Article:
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Fetch Icon Fetch Help > Concepts > Active and Passive FTP

Whenever Fetch retrieves a file list or transfers a file, it has to set up a new connection between your Macintosh and the FTP server. There are two ways it can do this, called active FTP and passive FTP. These aren't really different types of FTP, they're different ways of opening an FTP connection between the FTP client (Fetch) and the FTP server. Sometimes you'll be told to use one or the other, especially with respect to firewalls, routers, and NAT (Network Address Translation) devices. Active FTP is how FTP originally worked; passive FTP was developed to solve problems using active FTP with firewalls and NAT devices.

By default, Fetch uses its Automatic Passive Mode feature to determine whether passive or active FTP will work best for the connection you're using, and you don't have to worry about which to choose — your connection should just work successfully. The Automatic Passive Mode feature is always enabled, you do not have to turn it on.

However, in case Fetch's auto-detection capability doesn't work with your setup, this topic describes the difference between active and passive FTP, how they relate to using FTP with firewalls and NAT devices, when you should use active or passive, and what to do if neither one works. This topic only applies when connecting using FTP; SFTP does not have a notion of active or passive connections.

Ports & Firewalls

Your computer often talks to several different servers over the network simultaneously. For instance, you may be receiving email from one server while loading a webpage from another server, or you may be transferring files using FTP with several different servers.

In order to keep track of all these conversations, called connections, computers assign numbers to each connection. These are called port numbers, or ports for short.

A firewall is hardware or software that attempts to protect computers by preventing computers outside the firewall from starting connections with computers inside the firewall. Generally, your local network is inside, or behind, the firewall, whereas the rest of the Internet is outside the firewall. Firewalls only allow computers inside the firewall to start connections with outside computers. A firewall is like having a telephone system that doesn't accept any incoming calls, but that lets you place outgoing calls. As a result, you can still have conversations with other people, you've just got to be the one who starts them.

Active vs. Passive FTP

To make an FTP connection, the server needs to know on which port to talk to your Macintosh.

In active FTP, which was designed before firewalls were common, Fetch tells the server "this is the port you should talk to me on," and the server attempts to connect to that port. This is like Fetch giving the server a phone number to call your computer at. The firewall blocks incoming calls, so you get an error when trying to open a connection because Fetch never hears from the server.

In passive FTP, Fetch asks the server to pick a port, and then connects to the server on that port. This is like Fetch asking at what phone number it can call the server. Since Fetch makes the call, the firewall allows it, and you are all set to transfer files.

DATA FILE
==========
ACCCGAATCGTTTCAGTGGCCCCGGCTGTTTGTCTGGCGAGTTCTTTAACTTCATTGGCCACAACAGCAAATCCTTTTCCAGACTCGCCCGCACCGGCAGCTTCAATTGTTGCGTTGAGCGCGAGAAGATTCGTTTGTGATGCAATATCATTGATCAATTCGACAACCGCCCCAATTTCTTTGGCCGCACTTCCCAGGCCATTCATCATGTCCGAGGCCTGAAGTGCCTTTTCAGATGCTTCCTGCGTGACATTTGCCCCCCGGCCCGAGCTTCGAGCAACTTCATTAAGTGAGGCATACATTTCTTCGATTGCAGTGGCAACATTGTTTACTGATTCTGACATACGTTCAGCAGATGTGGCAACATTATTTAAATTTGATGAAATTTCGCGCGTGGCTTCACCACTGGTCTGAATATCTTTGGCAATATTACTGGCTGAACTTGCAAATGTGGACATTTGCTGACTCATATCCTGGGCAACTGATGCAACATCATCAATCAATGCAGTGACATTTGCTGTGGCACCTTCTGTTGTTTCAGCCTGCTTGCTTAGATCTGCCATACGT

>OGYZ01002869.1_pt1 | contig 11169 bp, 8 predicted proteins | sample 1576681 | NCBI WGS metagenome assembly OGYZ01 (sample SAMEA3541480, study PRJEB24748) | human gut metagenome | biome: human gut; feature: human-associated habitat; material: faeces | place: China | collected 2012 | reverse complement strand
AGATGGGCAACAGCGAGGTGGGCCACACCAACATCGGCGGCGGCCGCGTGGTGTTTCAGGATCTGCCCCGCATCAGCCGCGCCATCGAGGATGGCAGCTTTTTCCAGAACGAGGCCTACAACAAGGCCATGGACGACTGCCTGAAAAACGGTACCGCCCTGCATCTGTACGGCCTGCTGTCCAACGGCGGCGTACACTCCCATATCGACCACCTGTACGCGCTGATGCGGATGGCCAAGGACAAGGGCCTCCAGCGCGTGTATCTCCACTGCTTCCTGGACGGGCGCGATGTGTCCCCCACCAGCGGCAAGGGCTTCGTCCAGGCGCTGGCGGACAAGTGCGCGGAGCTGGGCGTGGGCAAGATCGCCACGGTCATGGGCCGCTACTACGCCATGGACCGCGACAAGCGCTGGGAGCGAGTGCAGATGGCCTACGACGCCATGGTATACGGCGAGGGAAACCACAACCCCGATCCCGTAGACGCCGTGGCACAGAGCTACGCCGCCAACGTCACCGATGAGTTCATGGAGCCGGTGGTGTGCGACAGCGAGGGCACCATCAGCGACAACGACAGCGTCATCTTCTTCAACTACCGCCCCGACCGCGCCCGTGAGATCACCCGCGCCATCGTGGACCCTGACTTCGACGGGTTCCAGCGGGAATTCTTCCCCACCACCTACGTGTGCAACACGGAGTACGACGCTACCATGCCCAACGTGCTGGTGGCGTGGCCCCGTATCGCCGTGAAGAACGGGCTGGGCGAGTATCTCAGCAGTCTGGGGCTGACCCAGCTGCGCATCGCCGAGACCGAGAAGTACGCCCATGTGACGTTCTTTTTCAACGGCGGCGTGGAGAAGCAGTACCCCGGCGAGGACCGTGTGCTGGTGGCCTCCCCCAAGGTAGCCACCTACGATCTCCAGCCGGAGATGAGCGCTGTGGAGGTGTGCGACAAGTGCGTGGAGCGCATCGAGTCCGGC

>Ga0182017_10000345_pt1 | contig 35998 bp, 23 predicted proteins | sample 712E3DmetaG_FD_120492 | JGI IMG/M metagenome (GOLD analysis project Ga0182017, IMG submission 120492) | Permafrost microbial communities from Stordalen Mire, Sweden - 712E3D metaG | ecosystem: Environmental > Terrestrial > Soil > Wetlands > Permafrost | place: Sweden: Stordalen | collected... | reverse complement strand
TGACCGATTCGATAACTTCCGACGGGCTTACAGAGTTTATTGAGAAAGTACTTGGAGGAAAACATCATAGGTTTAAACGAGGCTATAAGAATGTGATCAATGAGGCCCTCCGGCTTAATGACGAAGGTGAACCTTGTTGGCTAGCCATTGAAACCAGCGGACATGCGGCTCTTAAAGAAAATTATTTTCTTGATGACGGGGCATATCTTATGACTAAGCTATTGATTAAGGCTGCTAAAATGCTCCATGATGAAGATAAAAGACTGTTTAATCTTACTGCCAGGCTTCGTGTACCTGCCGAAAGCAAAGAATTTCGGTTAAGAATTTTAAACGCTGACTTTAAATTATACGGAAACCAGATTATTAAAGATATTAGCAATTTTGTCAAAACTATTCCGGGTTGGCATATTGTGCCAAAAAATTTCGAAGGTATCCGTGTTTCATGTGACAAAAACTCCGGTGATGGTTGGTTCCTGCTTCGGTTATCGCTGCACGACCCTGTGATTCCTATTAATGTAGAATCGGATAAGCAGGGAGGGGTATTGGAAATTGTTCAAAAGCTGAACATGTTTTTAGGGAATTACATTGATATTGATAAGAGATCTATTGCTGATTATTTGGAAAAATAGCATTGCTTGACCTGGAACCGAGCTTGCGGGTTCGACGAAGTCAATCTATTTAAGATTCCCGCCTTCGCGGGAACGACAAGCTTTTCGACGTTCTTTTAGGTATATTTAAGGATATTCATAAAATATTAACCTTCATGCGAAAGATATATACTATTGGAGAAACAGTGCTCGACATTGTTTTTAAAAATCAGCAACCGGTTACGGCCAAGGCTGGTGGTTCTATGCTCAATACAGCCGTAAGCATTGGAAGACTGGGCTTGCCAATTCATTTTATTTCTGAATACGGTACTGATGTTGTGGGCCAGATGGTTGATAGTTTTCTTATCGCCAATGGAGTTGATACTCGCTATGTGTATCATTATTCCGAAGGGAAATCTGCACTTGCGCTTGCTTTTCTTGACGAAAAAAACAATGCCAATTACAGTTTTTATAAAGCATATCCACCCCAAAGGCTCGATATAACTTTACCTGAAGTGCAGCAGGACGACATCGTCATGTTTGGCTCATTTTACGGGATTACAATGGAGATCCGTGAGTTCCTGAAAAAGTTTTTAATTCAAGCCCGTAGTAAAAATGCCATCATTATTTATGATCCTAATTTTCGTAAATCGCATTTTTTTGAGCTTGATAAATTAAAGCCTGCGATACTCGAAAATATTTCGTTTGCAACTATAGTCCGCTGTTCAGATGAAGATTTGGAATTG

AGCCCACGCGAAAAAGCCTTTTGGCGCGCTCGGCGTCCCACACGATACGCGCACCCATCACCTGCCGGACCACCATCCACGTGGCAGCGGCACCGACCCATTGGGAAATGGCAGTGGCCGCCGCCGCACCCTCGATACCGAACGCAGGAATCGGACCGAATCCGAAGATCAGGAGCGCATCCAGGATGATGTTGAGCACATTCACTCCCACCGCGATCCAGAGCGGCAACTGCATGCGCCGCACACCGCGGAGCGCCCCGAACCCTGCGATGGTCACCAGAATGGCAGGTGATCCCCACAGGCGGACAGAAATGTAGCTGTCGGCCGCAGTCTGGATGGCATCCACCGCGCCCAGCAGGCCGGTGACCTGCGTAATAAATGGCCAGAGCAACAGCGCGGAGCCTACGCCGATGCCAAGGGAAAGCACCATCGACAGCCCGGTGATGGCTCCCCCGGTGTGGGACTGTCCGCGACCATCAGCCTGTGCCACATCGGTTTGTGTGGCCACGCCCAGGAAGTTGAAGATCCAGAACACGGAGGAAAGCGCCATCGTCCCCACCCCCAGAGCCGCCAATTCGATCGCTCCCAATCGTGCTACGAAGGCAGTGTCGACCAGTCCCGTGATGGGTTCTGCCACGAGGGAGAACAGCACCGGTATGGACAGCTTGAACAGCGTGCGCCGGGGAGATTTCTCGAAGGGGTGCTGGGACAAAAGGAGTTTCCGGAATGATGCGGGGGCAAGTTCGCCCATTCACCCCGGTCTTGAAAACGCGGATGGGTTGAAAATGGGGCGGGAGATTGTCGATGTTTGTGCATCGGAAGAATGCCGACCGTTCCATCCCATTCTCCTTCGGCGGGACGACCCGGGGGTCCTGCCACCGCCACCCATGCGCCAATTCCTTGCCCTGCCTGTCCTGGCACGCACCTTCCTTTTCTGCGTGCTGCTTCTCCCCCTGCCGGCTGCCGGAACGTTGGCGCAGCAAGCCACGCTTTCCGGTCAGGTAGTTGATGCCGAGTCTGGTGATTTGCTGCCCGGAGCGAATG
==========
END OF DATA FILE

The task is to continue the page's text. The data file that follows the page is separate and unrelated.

NATs (Network Address Translation) are devices that allows multiple computers to share a single IP address. NAT devices can have issues similar to firewalls with connections coming in from the outside. In fact, some NAT devices also act as firewalls, so passive FTP also works better with NAT devices.

When To Use Passive FTP

Fetch's Automatic Passive Mode feature tries to automatically determine whether it should use passive or active FTP. You do not need to do anything to enable this feature. If the auto-detection does not seem to be working, you should use passive FTP at all times unless you receive an error trying to make a connection and have eliminated all other possible problems (see the Troubleshooting FAQ).

If you are trying to connect to a non-standard FTP port while behind a NAT device, the NAT device may not translate the request properly if you're using active FTP. You should use passive FTP in this case (or switch to connecting with SFTP).

FTP connections using Kerberos from behind a NAT device require that you use passive FTP. Even then, the server may require special changes to support Kerberos from behind a NAT device. Consult your server maintainer if necessary.

When To Use Active FTP

You should use active FTP in the following cases:

  • The FTP server you are trying to connect to does not support passive FTP connections.
  • The FTP server you are trying to connect to is behind a firewall, router, or NAT device itself.

You can tell Fetch to use active FTP for connection by unchecking the Use passive mode transfers preference in the General Preferences pane.

What To Do If Neither Active or Passive FTP Works

In some cases, you may not be able to establish a connection with either active or passive FTP. For example, this may happen if both you and the FTP server are behind firewalls or NAT devices. In this case, you should try the following:

  • Try connecting to the server using SFTP. SFTP works quite a bit differently from FTP and does not have the same problems with firewalls and NAT devices.
  • If your Mac OS X firewall is turned on, try disabling it temporarily. You can configure the firewall to allow an exception for Fetch.
  • Contact the server maintainer and suggest they support passive FTP, or find out why passive FTP might not be working.
  • Contact Fetch support.